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Solving Financial Crimes: Preparing for Financial Crime Investigations

Posted by Richard T. Frawley on February 9, 2022
Richard T. Frawley

When starting an investigation we start thinking about what we need or who we need to contact when it comes to specific crime types. As investigators we do this second nature, it is a process that just happens, and if we have never investigated a certain crime it can be overwhelming at times. Specific crimes often need specialized training and have agencies that may need to be contacted for assistance. When it comes to the digital evidence we also start thinking of the steps that need to be taken and how we are going to put things together. Let’s not let this be overwhelming as well.

Whether you are investigating child exploitation cases, human resource violations, terrorism, drugs, or financial crimes, getting to the data you need can be a little easier than you thought. Don't let the crime or the technical aspect overwhelm you. Think of any other case you have handled and how you had successful results, what was it that gave you those results, or what was it that you did to eliminate that device, which is just as important in an investigation. It’s not that you could not find it, it‘s that you thoroughly did your due diligence and are confident in your results. A solid pregame leads to a solid investigation. Digital forensics for financial crimes can be broken up into steps.

So where do you start when you are faced with multiple devices and a financial crime you may not be used to investigating? Your starting place is the investigation up to this point:

  1. What has been done?
  2. Who has been contacted?
  3. Who are the players? 
  4. What are they accused of doing?

There will be specificity in each one of these questions that will help guide you to what you are looking for.

Reading through the report with your specific questions in mind will help cull out the specific items you need to continue. Start looking for keywords that will help you identify items in your investigation:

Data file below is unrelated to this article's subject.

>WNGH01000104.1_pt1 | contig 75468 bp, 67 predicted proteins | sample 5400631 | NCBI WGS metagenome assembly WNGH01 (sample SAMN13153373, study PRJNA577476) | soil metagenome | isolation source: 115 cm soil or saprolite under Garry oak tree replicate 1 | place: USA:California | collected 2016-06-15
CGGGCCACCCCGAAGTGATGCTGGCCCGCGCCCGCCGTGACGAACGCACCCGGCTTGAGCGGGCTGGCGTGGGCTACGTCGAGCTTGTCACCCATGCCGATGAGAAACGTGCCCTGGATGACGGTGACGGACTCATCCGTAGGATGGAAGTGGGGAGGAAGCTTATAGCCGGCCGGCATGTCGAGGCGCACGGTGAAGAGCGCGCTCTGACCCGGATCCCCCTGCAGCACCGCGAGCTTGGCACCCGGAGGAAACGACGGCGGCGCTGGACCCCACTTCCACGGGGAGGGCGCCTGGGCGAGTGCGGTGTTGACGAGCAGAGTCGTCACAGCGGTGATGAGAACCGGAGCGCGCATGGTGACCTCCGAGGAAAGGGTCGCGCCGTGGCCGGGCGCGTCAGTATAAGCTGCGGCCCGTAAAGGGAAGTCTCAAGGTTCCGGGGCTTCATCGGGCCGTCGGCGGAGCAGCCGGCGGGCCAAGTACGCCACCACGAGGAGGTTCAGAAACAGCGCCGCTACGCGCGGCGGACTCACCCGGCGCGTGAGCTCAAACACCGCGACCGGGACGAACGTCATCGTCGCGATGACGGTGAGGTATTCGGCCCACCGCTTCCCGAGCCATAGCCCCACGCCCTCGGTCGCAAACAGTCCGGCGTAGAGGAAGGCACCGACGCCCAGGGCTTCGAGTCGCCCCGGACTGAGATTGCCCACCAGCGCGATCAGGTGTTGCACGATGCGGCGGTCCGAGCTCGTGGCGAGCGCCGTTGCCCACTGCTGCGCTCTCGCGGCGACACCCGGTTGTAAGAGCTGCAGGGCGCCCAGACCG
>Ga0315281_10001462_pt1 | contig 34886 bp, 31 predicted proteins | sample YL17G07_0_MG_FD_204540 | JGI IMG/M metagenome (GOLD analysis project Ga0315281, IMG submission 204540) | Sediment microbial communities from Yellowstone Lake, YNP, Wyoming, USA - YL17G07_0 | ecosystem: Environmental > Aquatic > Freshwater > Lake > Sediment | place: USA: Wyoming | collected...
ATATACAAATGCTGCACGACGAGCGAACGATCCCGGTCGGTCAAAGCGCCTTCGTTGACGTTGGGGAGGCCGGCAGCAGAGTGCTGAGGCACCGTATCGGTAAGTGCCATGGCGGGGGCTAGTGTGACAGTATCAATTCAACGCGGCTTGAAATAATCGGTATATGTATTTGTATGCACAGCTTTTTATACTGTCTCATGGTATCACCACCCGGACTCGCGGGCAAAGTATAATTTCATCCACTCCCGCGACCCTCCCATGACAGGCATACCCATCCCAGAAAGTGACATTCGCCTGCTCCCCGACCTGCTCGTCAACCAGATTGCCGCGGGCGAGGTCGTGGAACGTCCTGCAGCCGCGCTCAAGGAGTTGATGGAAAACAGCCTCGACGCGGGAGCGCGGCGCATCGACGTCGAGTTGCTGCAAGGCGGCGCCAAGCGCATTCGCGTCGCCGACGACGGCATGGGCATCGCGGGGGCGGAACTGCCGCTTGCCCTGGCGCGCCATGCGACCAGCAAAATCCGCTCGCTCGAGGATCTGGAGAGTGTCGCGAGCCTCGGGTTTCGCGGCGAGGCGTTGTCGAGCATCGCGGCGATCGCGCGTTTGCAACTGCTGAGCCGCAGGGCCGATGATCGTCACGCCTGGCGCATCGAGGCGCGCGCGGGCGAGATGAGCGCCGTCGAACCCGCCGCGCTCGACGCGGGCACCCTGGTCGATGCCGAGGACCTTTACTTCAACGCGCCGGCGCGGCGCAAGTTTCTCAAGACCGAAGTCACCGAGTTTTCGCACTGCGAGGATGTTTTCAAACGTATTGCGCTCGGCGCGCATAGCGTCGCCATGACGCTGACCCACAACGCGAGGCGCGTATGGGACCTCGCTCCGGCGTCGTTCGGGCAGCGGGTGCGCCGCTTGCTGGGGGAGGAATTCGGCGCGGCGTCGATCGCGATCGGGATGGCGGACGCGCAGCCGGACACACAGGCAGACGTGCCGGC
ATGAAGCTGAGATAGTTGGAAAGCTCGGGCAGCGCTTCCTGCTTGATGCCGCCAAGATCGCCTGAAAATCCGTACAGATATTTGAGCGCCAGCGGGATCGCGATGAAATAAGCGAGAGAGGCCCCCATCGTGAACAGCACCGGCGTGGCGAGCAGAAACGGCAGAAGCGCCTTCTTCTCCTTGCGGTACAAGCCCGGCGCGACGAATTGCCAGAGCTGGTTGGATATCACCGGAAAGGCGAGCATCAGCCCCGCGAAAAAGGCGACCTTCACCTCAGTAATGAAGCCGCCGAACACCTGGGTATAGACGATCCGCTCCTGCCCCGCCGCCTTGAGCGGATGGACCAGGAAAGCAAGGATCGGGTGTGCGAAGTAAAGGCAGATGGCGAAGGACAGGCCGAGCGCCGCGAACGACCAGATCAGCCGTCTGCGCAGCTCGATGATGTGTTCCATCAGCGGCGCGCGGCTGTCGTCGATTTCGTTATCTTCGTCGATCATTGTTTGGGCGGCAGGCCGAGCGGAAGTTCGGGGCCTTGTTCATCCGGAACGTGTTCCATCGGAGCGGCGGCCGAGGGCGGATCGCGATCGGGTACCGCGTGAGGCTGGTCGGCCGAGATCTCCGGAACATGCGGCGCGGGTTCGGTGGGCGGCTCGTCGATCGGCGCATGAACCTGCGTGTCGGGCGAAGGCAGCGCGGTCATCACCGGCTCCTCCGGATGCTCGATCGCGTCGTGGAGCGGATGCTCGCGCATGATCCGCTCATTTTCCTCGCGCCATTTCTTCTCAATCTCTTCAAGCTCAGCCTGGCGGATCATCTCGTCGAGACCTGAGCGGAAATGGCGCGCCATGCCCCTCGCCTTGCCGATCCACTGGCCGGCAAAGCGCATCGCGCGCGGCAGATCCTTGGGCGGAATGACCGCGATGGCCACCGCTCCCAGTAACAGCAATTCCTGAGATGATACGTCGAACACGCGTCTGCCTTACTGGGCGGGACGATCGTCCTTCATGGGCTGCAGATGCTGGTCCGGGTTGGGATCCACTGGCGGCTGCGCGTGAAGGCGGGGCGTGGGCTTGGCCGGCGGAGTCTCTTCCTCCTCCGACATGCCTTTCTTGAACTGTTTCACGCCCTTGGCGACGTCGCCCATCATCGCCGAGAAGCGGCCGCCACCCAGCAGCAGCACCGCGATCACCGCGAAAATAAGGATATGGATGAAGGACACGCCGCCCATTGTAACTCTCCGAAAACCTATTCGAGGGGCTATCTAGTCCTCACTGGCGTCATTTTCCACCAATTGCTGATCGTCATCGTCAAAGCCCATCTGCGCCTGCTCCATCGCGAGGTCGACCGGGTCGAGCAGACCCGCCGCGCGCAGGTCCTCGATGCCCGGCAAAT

1. Does the investigation involve spreadsheets or record keeping?
  2. Are there any documented conversations?
  3. What are the names of the victims or suspects?
  4. Is there Cryptocurrency involved?

Think about the list you can create answering these questions.

After reading through the investigation you should have a list of keywords and items, whether they are artifacts or files, you are looking for. At this point for the first pass on devices, early case assessment is the goal. Keywords should be unique so as to lessen the chance of false positives and more work. Keywords such as last names, user names, misspelled words, IP addresses, and account numbers will narrow down and collect the items of relevance. The types of files you are looking for should be targeted in scope and location, giving you results rich with positive hits.

When your digital investigation is something new and you're looking to get started, take a deep breath and think back on your past results. Chances are you have done the same thing in another investigation. Take a look at our Solving Financial Crimes Webinar for more tips and tricks and Happy Hunting!

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Topics: Digital Forensics, Digital Evidence Investigator, Cryptocurrency Forensics, Financial Crime, Digital Evidence

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